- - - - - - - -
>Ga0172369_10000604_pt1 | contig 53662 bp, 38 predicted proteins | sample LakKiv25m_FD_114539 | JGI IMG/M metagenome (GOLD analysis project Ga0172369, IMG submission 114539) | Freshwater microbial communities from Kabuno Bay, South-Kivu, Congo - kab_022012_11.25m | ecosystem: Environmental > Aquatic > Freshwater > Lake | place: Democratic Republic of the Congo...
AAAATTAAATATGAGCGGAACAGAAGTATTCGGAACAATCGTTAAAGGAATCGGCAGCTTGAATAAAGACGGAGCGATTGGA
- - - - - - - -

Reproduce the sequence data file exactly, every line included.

>Ga0172369_10000604_pt1 | contig 53662 bp, 38 predicted proteins | sample LakKiv25m_FD_114539 | JGI IMG/M metagenome (GOLD analysis project Ga0172369, IMG submission 114539) | Freshwater microbial communities from Kabuno Bay, South-Kivu, Congo - kab_022012_11.25m | ecosystem: Environmental > Aquatic > Freshwater > Lake | place: Democratic Republic of the Congo...
AAAATTAAATATGAGCGGAACAGAAGTATTCGGAACAATCGTTAAAGGAATCGGCAGCTTGAATAAAGACGGAGCGATTGGA